If a judge has ordered you to receive alimony, you may think that what you'll receive will remain the same for the foreseeable future. While that's likely the case, changes in your ex's life circumstances may result in a modification of support in the future. It's essential that you do a good job of documenting your expenses the first time around in case your needs and your ex's ability to pay change down the road.
Emotions are often running high when couples go to settle their divorces. Spouses often make rash decisions in such instances that they come to regret later. It's in situations like this a post-divorce modification may be necessary. Some of the reasons why spouses request a Fort Myers judge to take a second look at their alimony award is if the paying spouse experiences a significant decrease in their income, suffers a medical emergency or the recipient husband or wife remarries.
Receiving alimony for an indefinite period is never guaranteed. Several things can cause your spousal support payments to be terminated such as death, remarriage or cohabitation. The latter is defined as a person living with another in a marriage-type of relationship, including sharing a home and household expenses and having a social or sexual relationship with them.
Family law judges in every state including Florida use different formulas for determining how much alimony a spouse should pay another when they divorce. Even still, it's possible for husbands and wives who are ordered to pay spousal support to negotiate up or down any amounts that they ultimately have to pay or receive. Spouses must generally be able to present certain information in their Florida divorce case to warrant a deviation from the original amount.
When a judge orders a spouse to pay alimony to their ex, they enter in a court order. While you may take that to mean that they cannot seek any changes to it, that's not the case. Spousal support orders can be modified in most jurisdictions. The paying spouse must generally have a valid reason for requesting a reduction in support though. The recipient may also request an increase under the same premises.
If Florida, there's more than just one type of spousal support award that judges can make. Bridge-the-gap, lifetime and rehabilitative alimony are just some of the many options that the court has to choose from. There are many different factors that judges take into account when deciding how much support to award a spouse. The length of the marriage is one key factor.
Members of the House Civil Justice Subcommittee signed off a Republican-backed bill aimed at eliminating lifetime alimony payments in Florida this past week. The bill's supporters must now wait for the same piece of legislation to heard by state senators. If Republican lawmakers are successful in getting the bill passed on its first round in the Senate, then the legislation will be on its way to being voted on by the entirety of both legislative bodies.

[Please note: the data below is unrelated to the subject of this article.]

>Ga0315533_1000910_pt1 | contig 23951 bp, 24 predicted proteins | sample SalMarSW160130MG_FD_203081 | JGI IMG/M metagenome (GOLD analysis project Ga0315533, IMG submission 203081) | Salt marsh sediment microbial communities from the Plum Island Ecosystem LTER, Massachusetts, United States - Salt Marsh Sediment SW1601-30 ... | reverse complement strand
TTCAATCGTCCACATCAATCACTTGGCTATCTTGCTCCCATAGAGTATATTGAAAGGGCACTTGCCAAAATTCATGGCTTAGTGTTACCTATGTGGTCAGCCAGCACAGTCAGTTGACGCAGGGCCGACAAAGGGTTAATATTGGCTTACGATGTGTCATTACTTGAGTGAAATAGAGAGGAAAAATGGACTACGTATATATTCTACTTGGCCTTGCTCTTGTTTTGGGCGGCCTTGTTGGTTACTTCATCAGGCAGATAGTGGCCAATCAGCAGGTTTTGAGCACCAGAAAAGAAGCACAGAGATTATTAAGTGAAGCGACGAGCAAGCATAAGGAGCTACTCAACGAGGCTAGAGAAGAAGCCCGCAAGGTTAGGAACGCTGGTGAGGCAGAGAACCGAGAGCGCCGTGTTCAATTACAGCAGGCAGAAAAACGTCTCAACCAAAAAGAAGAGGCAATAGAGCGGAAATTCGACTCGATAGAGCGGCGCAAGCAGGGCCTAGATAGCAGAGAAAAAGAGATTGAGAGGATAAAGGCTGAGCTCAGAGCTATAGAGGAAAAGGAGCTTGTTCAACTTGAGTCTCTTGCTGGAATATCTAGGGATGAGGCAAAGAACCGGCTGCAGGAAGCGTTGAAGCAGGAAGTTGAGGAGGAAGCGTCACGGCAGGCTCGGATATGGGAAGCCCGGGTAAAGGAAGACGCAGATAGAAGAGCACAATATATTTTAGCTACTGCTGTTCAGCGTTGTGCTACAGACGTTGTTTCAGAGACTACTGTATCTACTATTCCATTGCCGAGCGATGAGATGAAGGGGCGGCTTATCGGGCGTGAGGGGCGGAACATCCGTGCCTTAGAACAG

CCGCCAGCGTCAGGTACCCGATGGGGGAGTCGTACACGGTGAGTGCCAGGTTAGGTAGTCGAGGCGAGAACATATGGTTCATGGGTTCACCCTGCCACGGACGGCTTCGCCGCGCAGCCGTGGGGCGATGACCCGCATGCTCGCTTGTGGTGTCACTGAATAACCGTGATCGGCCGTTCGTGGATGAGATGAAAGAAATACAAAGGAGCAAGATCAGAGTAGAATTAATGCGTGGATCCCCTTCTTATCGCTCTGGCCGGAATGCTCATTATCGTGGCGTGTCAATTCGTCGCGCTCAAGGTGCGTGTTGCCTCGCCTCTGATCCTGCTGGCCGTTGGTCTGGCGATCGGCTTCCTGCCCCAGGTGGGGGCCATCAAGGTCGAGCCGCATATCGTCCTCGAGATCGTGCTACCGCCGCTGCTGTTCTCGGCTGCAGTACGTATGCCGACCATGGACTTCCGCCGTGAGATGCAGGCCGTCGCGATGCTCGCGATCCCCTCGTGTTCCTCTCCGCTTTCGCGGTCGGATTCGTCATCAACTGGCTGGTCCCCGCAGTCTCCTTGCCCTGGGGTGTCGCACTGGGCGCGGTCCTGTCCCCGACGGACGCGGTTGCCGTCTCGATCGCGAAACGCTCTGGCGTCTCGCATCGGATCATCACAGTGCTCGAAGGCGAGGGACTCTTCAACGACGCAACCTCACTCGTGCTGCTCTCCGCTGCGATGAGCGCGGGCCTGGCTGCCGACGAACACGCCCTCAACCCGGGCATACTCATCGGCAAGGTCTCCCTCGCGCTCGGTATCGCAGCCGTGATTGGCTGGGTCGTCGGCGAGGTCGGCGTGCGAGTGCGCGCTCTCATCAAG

If you're preparing to file for divorce, and you've begun researching what's involved in doing so, then you've likely come across information about alimony. Unless you've checked to make sure that you're reading an article that's been written in the past year, then it's likely that the information you read was outdated. New tax laws for handling alimony payments go into effect this filing year.
Florida is an equitable distribution state. This means that your Fort Myers judge will weigh the contributions each of you made to the marriage when deciding how to split up any marital property that you have. They'll also carefully weigh what's in the best interest of your child when making any custody decisions. While family law judges are supposed to only weigh these factors in rendering decisions, the ages of the petitioner and respondent often figure into their decision-making as well.
The new tax code that went into effect at the beginning of this year affected the long-standing way in which alimony payments have historically been handled. Former spouses who make alimony payments no longer qualify for tax deductions. Their recipient ex is now required to pay income taxes on what they receive. This approach to taxing alimony is significantly different from how it's historically been for the past few decades.